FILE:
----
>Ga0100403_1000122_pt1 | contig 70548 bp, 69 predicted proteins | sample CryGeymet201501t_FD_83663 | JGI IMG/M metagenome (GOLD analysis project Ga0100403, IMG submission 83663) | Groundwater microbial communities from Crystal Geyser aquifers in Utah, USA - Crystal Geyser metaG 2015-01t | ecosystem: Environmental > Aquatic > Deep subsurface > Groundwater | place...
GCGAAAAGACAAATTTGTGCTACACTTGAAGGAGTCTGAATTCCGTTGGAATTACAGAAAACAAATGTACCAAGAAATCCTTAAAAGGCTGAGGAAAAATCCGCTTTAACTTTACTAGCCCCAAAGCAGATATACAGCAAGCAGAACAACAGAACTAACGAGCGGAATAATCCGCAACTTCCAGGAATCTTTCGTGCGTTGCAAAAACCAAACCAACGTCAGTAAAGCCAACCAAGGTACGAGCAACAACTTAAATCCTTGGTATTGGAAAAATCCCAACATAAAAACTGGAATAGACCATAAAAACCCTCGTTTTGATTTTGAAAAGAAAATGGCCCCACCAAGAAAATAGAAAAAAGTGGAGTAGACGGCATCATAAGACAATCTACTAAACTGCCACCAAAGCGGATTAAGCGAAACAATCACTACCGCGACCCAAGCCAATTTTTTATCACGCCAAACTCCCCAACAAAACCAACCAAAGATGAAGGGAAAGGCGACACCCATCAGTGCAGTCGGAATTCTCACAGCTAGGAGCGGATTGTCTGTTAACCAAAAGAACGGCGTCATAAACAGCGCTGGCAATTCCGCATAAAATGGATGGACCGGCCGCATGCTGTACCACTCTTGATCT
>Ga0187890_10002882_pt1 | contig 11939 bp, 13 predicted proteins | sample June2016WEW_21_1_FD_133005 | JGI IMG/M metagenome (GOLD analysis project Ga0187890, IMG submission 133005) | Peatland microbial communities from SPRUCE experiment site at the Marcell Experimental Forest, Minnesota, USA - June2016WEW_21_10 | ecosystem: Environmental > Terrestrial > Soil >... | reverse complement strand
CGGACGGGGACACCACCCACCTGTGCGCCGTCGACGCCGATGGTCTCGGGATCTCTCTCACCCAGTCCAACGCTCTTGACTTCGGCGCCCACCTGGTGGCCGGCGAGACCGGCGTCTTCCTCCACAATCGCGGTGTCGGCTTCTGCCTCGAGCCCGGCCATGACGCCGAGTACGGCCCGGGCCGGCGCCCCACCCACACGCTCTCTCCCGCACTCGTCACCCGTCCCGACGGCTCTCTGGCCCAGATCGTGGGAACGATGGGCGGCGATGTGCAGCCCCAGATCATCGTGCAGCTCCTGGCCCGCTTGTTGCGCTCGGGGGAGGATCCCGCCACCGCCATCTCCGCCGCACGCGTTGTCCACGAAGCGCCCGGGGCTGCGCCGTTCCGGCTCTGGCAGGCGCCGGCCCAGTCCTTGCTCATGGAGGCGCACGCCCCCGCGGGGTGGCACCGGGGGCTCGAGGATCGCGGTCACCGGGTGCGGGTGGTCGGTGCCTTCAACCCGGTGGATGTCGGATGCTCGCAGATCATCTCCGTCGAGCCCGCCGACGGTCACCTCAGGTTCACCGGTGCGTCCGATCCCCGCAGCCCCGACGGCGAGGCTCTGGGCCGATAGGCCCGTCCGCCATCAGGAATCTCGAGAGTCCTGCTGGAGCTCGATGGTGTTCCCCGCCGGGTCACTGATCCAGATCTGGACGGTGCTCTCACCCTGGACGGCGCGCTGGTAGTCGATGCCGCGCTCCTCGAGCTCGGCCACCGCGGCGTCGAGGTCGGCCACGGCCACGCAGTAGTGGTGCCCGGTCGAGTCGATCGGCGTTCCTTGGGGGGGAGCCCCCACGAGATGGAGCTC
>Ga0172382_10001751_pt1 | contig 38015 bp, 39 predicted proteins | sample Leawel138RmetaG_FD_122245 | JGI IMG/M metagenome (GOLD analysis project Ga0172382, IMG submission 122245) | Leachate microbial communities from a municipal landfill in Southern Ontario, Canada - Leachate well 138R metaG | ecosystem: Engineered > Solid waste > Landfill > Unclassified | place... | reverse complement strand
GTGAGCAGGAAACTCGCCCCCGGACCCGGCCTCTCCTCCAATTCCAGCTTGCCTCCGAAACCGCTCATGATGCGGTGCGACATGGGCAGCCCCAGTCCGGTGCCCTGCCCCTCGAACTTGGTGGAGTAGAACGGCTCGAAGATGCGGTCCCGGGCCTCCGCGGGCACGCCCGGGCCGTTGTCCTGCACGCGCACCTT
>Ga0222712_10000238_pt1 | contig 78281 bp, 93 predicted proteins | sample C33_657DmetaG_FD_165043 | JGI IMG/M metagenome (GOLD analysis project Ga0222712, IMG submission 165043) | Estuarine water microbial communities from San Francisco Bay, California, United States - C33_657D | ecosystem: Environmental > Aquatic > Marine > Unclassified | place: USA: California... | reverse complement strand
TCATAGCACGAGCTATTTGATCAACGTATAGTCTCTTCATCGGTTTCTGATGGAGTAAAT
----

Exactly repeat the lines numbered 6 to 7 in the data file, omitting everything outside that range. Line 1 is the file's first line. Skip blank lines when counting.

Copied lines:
GTGAGCAGGAAACTCGCCCCCGGACCCGGCCTCTCCTCCAATTCCAGCTTGCCTCCGAAACCGCTCATGATGCGGTGCGACATGGGCAGCCCCAGTCCGGTGCCCTGCCCCTCGAACTTGGTGGAGTAGAACGGCTCGAAGATGCGGTCCCGGGCCTCCGCGGGCACGCCCGGGCCGTTGTCCTGCACGCGCACCTT
>Ga0222712_10000238_pt1 | contig 78281 bp, 93 predicted proteins | sample C33_657DmetaG_FD_165043 | JGI IMG/M metagenome (GOLD analysis project Ga0222712, IMG submission 165043) | Estuarine water microbial communities from San Francisco Bay, California, United States - C33_657D | ecosystem: Environmental > Aquatic > Marine > Unclassified | place: USA: California... | reverse complement strand